One military, many memories |

One military, many memories

Veterans’ battles don’t always end with service to their country.

The American Legion Post 795 membership has dwindled over the last five years, raising the question of who will take over the leadership when the core group relinquishes the helm.

Membership of the South Lake Tahoe post has dropped to 113 veterans, down from the usual 250.

“New blood is what we need,” Post Cmdr. Curt Emrie said Sunday. “We’re losing more than we gain.”

Emrie, 61, cited the handful of those who move out of the area each year, along with the few who have died as reasons for the decline. He will turn over his one-year role next May.

In the meantime, membership drives are in the works.

So are fund-raisers.

The post’s challenges also include hard financial times. The leadership says it’s coming up short by at least $11,000.

The post’s late treasurer left taxes unpaid dating back to 1996. That has led to a near loss of its nonprofit status as well as intricate negotiations with California and the Internal Revenue Service. The post discovered the oversight and reported it to officials.

“We’re definitely in the crisis, just trying to keep our heads above water,” Emrie said.

The financial shortfall has placed the operation of the post in jeopardy, whether it involves the cutback of hours or even days.

“Basically, we have enough money now to run the post through December. After that, I don’t know,” said Emrie, who served in the Navy as an electronic technician between 1955 and 1959. He joined after graduating from high school in St. Louis.

As a form of outreach, Emrie plans to make today’s ceremony at 11 a.m. at the American Legion Post 795 at 2748 Lake Tahoe Blvd. more meaningful to veterans and supporters.

He will describe how the branches began and recite a definition of what a veteran is.

“You can’t tell by looking,” he said, choking up while listing the many who make up the armed forces.

“I think Veterans Day is for all veterans. If it weren’t for them, who would know what kind of country we’d have?” he said.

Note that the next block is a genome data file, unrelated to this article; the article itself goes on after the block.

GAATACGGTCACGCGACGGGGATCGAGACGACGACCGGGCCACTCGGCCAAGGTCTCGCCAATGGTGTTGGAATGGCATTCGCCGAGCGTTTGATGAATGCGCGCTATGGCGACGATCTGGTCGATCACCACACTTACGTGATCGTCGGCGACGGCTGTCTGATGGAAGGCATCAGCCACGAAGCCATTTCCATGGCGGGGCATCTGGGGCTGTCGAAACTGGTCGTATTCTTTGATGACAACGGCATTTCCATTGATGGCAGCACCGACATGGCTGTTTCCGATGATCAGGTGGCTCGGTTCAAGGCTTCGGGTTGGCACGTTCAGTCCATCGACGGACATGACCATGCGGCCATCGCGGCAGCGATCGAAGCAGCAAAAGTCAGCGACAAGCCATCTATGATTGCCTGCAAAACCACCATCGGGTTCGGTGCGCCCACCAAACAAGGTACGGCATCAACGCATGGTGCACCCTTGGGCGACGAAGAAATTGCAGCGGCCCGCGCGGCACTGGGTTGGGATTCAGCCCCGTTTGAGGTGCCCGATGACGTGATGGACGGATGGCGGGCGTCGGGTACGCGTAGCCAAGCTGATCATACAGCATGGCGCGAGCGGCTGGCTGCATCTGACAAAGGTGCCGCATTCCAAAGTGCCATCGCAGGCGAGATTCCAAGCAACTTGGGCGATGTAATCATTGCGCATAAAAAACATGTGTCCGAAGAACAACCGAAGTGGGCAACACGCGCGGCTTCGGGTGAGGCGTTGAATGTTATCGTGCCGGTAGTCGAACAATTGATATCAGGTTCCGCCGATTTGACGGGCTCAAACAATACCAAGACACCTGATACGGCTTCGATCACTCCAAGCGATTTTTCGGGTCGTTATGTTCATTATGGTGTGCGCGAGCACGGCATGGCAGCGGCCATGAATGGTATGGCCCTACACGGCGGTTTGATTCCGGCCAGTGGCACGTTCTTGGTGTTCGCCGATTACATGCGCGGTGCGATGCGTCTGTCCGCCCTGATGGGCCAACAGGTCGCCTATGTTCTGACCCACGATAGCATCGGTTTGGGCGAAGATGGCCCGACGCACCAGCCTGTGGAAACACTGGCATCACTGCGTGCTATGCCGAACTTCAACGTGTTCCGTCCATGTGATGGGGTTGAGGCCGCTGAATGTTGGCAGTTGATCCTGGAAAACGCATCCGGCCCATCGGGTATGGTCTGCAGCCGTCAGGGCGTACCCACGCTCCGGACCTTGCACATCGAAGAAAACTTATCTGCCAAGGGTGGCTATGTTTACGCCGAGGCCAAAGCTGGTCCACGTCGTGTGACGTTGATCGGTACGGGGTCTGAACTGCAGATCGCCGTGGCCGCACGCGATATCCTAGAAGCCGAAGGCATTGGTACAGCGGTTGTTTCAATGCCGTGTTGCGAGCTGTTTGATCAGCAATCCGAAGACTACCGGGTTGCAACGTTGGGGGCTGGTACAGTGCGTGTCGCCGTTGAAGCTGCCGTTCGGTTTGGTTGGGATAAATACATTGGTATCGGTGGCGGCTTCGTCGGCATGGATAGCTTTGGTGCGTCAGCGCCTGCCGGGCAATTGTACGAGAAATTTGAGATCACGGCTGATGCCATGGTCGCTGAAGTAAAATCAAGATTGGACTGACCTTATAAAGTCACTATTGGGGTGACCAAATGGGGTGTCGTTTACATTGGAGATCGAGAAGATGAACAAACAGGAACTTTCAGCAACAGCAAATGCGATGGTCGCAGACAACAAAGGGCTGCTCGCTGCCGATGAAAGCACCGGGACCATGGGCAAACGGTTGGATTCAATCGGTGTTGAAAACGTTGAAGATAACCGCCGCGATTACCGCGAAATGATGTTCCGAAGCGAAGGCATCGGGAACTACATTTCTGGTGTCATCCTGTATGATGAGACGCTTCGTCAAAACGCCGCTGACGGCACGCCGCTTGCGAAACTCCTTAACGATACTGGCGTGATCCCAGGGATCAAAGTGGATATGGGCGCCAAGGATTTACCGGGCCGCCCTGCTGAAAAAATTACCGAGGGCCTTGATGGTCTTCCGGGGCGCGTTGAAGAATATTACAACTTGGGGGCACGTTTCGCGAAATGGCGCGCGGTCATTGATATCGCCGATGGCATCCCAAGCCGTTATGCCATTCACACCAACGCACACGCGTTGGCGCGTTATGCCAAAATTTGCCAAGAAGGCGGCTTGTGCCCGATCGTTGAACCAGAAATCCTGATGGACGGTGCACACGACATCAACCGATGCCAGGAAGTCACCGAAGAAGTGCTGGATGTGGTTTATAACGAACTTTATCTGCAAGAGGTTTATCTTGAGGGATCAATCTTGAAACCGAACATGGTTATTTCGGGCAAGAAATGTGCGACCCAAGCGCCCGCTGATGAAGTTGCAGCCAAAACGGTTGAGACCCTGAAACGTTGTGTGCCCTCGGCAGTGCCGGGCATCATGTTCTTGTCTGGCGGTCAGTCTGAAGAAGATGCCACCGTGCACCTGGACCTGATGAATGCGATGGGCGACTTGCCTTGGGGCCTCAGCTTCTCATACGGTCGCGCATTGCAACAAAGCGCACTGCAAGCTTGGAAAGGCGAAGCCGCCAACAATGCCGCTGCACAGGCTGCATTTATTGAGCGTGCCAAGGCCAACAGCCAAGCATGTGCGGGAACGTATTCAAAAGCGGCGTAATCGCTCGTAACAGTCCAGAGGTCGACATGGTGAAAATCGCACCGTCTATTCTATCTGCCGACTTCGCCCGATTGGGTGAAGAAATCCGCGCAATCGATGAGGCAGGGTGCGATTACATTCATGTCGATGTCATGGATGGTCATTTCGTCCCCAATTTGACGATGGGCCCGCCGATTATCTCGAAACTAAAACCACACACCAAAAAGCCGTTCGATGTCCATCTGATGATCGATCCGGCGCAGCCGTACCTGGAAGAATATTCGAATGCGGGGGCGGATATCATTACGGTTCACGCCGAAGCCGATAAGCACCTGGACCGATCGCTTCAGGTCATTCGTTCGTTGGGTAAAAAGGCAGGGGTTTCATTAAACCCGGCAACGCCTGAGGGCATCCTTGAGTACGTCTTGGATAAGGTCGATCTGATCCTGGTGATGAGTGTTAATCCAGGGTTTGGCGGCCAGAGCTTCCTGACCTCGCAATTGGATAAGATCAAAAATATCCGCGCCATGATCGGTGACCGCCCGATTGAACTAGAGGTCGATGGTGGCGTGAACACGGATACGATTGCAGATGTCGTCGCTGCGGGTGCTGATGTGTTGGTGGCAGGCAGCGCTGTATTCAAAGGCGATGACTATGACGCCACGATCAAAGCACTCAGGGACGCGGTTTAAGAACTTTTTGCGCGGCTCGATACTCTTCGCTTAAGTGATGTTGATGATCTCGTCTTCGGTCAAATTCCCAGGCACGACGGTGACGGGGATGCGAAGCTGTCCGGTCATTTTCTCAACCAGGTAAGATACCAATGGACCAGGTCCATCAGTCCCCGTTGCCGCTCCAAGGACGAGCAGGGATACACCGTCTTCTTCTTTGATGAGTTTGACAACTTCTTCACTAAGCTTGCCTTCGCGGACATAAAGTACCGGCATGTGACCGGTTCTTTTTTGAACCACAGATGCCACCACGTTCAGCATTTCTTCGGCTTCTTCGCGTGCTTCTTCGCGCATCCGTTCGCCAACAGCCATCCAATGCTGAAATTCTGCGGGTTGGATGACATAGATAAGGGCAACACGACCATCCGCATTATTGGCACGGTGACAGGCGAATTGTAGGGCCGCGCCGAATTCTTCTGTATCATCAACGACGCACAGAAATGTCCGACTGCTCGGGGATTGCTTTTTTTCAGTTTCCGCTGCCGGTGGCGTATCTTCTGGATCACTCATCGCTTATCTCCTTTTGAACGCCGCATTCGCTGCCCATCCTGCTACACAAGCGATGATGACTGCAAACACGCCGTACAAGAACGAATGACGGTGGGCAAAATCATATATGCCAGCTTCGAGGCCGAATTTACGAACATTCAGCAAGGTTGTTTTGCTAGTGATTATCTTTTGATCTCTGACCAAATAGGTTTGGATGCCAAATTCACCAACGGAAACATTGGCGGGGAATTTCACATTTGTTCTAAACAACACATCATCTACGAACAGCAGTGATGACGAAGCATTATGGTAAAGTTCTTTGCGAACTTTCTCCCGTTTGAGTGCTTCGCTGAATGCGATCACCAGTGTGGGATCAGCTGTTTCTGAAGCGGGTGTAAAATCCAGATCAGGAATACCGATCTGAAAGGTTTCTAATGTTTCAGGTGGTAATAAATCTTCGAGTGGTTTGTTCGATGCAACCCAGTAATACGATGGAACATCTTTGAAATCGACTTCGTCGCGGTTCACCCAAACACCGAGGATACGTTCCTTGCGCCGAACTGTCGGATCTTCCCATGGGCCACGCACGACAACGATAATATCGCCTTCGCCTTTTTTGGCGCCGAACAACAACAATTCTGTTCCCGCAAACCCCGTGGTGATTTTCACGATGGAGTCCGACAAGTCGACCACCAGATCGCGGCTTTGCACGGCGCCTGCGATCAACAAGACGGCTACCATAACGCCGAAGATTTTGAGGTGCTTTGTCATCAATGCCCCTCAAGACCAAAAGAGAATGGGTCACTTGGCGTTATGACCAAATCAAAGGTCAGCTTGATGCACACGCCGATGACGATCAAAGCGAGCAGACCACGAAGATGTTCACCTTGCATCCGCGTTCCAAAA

He hopes a new crop of veterans will take heed of this civilian calling and come forward to keep the organization fiscally sound.

But as the wars themselves have shown, a generation gap may hinder such a bridge between the ages and the experiences.

Chuck Newport, a 55-year-old Vietnam War veteran from the South Shore, said he hasn’t set foot in a VFW Hall since he returned to the United States in 1971.

Newport, who works in El Dorado County’s health department, believes attitudes toward the divisive conflict that claimed 58,000 American lives and the grand-scale World War II make for post-war experiences that are drastically different and worlds apart.

“World War II was a time of celebration and honor. There wasn’t any cheering and celebration when we got home,” Newport said Sunday.

In addition, the doubt about whether the U.S. should have been involved in Vietnam also spawned a generation of those who questioned the authority of the government in its greater wisdom.

“I wouldn’t suggest one has more losses than another,” he said. “But (WWII) was a just war versus one of ‘what are we doing there?'”

Newport need only reach as far as his family lineage to compare the two experiences.

His father, Charles Wesley Newport II, took part in the 1944 D-Day invasion on the beaches of Normandy.

Even though he served, the younger Newport at one point filed for conscientious objector status while he attended aviation electronics school because of the war’s politics. He was turned down.

Instead, he was forever changed by watching the loading of body bags while stationed near the end of his tour of duty at Vietnam’s Da Nang airport.

To heal, Newport finds he has ceremonies that are more private in nature. He plans to pull out an old scrapbook that encapsulates his life and times while in ‘Nam.

He passed on the mobile version of the Vietnam War Memorial, celebrating its 20-year anniversary.

“I didn’t want to go to the replica. I wanted to go to the real thing,” he said.

Newport visited the Washington, D.C., memorial, referred to as “The Wall,” about five years ago.

Susan Wood can be reached at (530) 542-8009 or via e-mail at

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